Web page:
India’s messy vaccination strategy, unlike any other in the world, is now pitting its own states against each other.
After the Narendra Modi government announced a “liberalised” policy on April 19, Indian states can now directly buy Covid-19 vaccines from manufacturers. In the face of an acute shortage of doses of Covisheild and Covaxin, the two India-made vaccines currently approved for emergency use, some state governments have now floated “global tenders” shots.
States like Maharashtra, Uttar Pradesh, Rajasthan, and Kerala are trying to directly buy vaccines from international vaccine makers, in the hope that these shots would be given a fast-tracked approval in India.
“Such global tenders generally exist for advanced treatment equipment, or even in the context of the pandemic, for oxygen concentrators. But this is not routinely done,” Anant Bhan, a bioethics and global-health researcher, told Quartz.
In the global vaccine market, India stands to lose the opportunity to bargain for the best prices possible. “Procurement works best when centralised, because greater volumes lead to better negotiating powers. This kind of procurement at a regional or provincial level is highly unusual,” Bhan said. In fact, vaccine procurement in some cases has also been done at a bloc level, such as for the European and African unions. India’s policy is the opposite of that.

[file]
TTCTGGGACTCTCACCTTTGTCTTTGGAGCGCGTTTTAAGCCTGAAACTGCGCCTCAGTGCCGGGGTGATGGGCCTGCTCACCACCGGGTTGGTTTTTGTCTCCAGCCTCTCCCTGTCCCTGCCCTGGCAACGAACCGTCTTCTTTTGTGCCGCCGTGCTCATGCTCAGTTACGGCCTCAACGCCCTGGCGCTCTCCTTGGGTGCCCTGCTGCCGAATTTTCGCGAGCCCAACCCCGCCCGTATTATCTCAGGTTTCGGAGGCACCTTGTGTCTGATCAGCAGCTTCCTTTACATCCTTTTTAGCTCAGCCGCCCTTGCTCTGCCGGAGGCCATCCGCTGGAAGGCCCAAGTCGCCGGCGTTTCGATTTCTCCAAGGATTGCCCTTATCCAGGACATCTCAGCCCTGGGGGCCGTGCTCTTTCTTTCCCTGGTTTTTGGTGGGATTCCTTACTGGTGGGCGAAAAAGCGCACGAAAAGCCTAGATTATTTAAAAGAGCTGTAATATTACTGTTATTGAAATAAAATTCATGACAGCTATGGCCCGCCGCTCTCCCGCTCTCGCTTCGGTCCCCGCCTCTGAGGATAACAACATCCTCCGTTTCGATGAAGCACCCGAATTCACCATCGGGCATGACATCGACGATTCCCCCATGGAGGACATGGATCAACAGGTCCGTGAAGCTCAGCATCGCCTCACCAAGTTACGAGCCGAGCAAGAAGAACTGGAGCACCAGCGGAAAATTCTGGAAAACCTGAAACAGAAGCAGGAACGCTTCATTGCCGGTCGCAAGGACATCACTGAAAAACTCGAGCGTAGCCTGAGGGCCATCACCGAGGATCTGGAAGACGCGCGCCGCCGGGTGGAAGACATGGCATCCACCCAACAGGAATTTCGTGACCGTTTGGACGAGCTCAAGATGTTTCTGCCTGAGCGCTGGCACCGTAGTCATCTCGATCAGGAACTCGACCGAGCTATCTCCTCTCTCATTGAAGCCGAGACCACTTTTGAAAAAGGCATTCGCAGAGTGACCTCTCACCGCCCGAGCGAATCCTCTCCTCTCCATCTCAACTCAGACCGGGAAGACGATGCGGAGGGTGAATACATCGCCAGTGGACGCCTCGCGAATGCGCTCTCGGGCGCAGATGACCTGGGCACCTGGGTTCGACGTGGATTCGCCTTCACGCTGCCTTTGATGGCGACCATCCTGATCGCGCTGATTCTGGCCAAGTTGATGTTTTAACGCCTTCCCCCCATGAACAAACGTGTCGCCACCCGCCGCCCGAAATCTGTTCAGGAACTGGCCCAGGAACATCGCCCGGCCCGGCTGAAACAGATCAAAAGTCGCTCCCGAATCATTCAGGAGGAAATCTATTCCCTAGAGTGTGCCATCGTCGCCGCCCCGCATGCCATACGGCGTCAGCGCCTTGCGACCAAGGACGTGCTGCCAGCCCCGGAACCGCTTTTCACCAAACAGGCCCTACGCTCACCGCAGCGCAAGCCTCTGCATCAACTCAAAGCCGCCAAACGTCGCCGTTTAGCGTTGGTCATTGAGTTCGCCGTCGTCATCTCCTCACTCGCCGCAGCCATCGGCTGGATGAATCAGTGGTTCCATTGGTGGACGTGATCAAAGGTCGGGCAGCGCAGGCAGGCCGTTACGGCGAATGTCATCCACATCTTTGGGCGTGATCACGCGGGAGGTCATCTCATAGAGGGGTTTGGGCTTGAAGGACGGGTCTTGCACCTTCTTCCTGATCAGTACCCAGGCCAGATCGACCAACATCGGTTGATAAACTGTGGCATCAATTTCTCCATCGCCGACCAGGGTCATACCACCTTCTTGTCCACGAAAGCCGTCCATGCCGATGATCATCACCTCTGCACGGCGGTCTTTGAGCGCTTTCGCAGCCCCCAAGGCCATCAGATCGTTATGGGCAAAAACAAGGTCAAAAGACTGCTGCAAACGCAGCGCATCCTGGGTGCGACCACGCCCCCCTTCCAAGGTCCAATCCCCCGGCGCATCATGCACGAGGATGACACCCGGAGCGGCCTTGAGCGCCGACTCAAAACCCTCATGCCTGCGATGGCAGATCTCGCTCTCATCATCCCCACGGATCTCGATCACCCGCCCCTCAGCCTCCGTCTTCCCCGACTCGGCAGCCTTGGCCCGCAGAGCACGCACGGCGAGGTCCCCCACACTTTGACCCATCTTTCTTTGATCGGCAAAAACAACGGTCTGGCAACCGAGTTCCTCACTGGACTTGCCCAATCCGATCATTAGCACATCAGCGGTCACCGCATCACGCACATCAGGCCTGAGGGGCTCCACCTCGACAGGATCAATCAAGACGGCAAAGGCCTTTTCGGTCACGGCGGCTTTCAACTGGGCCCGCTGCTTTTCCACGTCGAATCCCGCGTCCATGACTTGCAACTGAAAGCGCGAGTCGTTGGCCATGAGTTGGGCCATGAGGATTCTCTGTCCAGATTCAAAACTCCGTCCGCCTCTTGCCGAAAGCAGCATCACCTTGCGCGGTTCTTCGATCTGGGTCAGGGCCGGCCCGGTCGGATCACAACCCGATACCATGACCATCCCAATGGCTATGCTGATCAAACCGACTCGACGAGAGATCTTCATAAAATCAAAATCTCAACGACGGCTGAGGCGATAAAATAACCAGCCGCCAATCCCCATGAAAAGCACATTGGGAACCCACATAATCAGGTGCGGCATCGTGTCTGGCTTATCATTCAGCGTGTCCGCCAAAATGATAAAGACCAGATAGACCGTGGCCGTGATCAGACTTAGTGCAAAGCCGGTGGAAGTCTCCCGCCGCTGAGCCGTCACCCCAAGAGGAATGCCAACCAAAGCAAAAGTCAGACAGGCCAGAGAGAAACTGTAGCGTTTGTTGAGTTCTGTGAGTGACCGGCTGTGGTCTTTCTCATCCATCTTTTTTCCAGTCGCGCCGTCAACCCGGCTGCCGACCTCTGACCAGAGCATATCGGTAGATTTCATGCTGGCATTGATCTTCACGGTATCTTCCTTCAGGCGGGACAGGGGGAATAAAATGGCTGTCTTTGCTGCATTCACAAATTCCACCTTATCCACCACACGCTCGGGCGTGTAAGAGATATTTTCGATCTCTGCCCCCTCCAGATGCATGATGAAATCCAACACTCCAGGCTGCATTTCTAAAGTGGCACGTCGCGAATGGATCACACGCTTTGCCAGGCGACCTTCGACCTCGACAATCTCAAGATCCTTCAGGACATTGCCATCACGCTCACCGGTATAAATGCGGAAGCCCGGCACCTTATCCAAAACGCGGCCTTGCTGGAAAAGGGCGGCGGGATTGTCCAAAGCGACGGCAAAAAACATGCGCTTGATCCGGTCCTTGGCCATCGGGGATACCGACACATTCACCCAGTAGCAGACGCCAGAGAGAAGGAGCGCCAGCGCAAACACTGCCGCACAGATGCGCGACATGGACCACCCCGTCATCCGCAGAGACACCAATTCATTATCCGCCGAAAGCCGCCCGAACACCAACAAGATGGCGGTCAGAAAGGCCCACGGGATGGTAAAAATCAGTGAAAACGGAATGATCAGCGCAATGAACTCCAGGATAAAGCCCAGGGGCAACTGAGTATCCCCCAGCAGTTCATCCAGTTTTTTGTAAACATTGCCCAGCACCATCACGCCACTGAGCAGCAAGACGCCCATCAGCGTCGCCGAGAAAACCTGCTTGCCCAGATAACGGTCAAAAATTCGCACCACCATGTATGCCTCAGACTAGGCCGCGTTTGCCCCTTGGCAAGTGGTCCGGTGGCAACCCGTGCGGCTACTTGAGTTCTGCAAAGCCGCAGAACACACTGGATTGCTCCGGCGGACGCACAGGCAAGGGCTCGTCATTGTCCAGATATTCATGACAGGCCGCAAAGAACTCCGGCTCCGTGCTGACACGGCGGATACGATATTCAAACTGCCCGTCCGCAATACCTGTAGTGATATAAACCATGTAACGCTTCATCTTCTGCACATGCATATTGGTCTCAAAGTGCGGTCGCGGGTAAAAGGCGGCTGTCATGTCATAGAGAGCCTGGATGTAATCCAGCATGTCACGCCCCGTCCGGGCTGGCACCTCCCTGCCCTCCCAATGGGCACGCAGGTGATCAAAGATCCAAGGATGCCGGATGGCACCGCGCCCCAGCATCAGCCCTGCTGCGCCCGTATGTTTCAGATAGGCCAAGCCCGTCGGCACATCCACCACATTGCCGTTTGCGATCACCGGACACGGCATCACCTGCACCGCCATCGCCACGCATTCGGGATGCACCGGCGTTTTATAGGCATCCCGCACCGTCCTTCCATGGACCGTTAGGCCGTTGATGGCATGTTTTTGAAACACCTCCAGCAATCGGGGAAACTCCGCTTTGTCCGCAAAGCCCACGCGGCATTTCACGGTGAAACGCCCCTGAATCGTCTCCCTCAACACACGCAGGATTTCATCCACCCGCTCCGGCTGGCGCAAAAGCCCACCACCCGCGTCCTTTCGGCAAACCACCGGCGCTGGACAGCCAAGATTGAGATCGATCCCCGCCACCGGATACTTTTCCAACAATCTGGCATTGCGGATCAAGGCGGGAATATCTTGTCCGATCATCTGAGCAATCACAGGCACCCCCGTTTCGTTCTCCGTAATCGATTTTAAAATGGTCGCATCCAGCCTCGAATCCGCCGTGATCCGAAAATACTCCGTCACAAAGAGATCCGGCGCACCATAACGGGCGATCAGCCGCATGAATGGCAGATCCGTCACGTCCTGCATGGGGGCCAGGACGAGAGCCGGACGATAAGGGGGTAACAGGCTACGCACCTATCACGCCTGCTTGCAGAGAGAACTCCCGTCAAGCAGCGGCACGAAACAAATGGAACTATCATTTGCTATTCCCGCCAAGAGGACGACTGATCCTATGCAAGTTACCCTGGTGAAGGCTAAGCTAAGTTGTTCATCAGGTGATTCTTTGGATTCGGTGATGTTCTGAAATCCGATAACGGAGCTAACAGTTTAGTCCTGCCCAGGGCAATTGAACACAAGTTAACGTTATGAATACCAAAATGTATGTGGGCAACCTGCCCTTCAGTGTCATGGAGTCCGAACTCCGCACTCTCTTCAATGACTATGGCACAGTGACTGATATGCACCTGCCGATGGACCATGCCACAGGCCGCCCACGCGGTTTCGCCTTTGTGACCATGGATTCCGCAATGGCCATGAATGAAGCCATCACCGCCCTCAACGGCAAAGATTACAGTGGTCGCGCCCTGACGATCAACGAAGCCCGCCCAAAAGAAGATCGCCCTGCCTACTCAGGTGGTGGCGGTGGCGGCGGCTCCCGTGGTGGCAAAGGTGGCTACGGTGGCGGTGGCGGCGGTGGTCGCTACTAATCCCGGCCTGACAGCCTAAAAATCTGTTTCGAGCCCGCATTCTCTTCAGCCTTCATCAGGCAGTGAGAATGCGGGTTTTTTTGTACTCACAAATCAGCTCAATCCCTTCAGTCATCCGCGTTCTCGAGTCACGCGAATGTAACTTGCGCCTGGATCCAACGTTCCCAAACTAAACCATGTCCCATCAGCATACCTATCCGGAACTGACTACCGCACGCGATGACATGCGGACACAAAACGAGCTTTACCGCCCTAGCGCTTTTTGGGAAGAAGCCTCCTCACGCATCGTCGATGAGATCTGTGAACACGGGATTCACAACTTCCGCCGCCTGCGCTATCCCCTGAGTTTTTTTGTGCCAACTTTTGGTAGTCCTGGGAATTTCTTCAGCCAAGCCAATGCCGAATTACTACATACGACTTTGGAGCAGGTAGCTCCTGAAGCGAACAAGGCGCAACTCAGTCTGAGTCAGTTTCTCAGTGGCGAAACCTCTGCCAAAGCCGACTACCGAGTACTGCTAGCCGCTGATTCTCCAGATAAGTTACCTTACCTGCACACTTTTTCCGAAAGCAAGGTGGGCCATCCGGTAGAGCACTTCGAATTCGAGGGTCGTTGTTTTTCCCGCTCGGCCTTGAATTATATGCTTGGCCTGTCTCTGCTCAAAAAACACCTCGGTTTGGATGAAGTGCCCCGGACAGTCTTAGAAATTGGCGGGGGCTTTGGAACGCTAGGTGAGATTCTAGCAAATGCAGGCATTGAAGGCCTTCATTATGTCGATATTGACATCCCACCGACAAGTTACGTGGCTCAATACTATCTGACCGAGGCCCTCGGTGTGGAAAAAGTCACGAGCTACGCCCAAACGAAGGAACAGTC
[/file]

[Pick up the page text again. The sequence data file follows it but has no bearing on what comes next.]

Not only for Covid-19, but such a policy is also unusual when one looks at India’s past vaccination strategy.
The country has a successful universal immunisation programme and has negotiated and bought vaccines in bulk as a nation. “The government has had the universal immunisation programme starting from the 1960s. This (centralised procurement) became a global priority from 1991-92 with the World Health Organization piloting it, particularly with the entry of the polio pulse programme,” K Sujatha Rao, former union health secretary and the author of Do We Care? India’s Health System, told The Hindu newspaper.
She cited the example of existing vaccines in India. “Hepatitis B used to cost Rs750 per dose in the open market, and when the government of India entered [the scene], it came down to less than Rs200 and crashed further to less than Rs100,” she said. “When you fragment the market and allow pharma companies to set the price, you are giving away all your advantages to them to make super profits.”
It also will exacerbate the unequal access to vaccines and healthcare in India, where each state, with the wherewithal to get the most vaccines, will be able to control the pandemic and its outcomes better than the others.
Besides favouring vaccine makers, this policy also pits states against each other, competing based on their population and GDPs. Wealthier states like Maharashtra, for instance, would in theory be able to afford higher prices, thus possibly gaining preference in who gets the vaccines first.
The only way out of this policy is if the central government scraps it and takes charge of directly negotiating with vaccine makers. “It makes no sense to have states compete with each other when there is a global shortage of vaccines,” Bhan said.
If the government was to keep this policy, states could then find dynamic solutions to aid each other. “Potentially, states could look at joining forces while negotiating prices, and learn from each others’ experience on how best to vaccinate their populations,” he said.